Earlier this year, BSA reported in its annual Global Software Piracy Study that the commercial value of PC software theft leapt 14 percent worldwide in 2010 to $59 billion. Behind all that theft, of course, were millions and millions of computer users installing unlicensed software in homes, businesses, government agencies, and other enterprises. What were [...]Read More
Inside a $59 Billion Heist: The Contradictory Opinions and Behaviors of the World’s Software Pirates
The software industry and trade officials who negotiate on software matters at times face incredulity when we encourage countries to step up enforcement of intellectual property rights. Some skeptical officials wonder (even if they don’t say aloud), “What’s in it for us?” They assume — falsely — that enforcing intellectual property rights boosts the profits of multinational firms that create software products but provides no significant benefit to a local economy where the software is being sold.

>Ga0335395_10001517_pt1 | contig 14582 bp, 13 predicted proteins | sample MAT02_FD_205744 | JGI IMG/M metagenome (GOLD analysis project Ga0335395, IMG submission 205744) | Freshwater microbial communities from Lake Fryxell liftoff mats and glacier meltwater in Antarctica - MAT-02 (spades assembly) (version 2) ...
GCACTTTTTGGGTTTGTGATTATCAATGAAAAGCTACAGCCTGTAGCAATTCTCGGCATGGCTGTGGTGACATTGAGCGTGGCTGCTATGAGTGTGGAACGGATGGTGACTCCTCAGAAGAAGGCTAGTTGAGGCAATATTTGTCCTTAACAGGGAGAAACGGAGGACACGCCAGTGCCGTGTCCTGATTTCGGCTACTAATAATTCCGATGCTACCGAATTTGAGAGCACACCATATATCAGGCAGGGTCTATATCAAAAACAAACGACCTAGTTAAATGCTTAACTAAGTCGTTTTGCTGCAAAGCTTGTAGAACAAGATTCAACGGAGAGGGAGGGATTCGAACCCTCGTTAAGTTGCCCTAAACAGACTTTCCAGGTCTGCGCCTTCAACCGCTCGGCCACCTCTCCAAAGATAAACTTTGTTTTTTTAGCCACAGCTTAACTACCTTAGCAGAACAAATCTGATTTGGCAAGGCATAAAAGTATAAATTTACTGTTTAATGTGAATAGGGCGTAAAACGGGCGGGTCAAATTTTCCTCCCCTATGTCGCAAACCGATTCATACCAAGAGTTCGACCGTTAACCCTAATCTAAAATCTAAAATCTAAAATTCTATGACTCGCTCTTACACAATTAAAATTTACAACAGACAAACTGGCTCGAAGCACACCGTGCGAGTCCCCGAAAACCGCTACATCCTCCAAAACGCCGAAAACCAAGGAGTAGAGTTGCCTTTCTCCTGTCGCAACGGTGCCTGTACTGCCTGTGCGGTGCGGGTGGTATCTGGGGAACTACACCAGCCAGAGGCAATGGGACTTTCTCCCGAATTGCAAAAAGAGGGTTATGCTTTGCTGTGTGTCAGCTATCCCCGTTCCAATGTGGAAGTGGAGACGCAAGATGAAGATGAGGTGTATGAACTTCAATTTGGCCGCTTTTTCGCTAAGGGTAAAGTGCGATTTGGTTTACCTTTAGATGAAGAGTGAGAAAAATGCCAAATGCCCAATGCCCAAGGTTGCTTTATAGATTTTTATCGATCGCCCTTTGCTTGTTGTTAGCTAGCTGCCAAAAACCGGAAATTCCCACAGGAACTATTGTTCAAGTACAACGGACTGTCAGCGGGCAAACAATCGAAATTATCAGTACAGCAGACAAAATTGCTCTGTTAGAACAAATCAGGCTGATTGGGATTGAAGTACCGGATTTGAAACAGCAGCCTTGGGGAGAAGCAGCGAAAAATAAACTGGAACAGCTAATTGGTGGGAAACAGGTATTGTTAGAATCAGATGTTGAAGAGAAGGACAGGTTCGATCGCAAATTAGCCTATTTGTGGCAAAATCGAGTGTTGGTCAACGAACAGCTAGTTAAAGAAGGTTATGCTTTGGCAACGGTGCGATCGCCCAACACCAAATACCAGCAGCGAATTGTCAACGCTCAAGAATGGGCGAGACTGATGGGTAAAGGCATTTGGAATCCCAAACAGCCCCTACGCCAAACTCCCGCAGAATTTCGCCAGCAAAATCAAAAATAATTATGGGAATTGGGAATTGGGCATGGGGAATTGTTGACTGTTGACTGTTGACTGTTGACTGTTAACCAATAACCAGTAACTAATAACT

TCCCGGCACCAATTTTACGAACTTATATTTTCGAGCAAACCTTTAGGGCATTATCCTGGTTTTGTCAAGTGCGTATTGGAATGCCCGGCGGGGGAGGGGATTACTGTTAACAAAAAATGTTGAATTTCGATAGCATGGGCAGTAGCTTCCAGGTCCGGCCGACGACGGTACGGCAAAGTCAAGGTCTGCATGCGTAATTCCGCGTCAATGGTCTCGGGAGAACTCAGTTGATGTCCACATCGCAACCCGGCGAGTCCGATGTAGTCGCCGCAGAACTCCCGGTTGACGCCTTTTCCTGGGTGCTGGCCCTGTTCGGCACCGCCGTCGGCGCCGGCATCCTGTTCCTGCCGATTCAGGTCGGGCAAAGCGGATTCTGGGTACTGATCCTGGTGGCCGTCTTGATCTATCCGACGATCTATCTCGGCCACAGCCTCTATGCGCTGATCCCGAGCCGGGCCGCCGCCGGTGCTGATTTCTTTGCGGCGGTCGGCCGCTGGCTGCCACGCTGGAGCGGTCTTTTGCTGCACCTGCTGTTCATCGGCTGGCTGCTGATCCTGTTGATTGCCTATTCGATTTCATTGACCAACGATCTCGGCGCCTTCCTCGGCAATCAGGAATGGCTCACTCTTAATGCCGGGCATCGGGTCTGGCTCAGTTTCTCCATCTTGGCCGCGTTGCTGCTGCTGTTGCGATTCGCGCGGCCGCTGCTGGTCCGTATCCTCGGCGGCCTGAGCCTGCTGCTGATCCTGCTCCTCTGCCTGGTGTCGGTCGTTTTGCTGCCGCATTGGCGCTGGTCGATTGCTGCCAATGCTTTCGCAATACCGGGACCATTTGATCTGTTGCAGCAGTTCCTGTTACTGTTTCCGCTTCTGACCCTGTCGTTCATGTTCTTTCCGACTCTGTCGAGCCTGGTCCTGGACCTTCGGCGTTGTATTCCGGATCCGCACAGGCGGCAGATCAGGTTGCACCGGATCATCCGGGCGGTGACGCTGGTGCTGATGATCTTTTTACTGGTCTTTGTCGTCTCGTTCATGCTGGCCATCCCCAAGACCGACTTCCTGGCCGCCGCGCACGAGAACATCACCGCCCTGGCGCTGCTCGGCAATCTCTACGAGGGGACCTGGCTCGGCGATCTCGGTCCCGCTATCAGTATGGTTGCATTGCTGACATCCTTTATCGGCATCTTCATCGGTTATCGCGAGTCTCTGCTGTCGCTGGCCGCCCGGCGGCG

A new study from BSA and IDC shows that couldn’t be further from the truth. Reducing software theft actually sends ripples of stimulus through local economies. The new study finds that a 10-percentage-point drop in worldwide software piracy over four years would inject more than $142 billion into the global economy, create nearly 500,000 jobs and generate $32 billion in tax revenues. What’s more, 82 percent of those benefits would accrue inside the countries that achieve the piracy reductions.Read More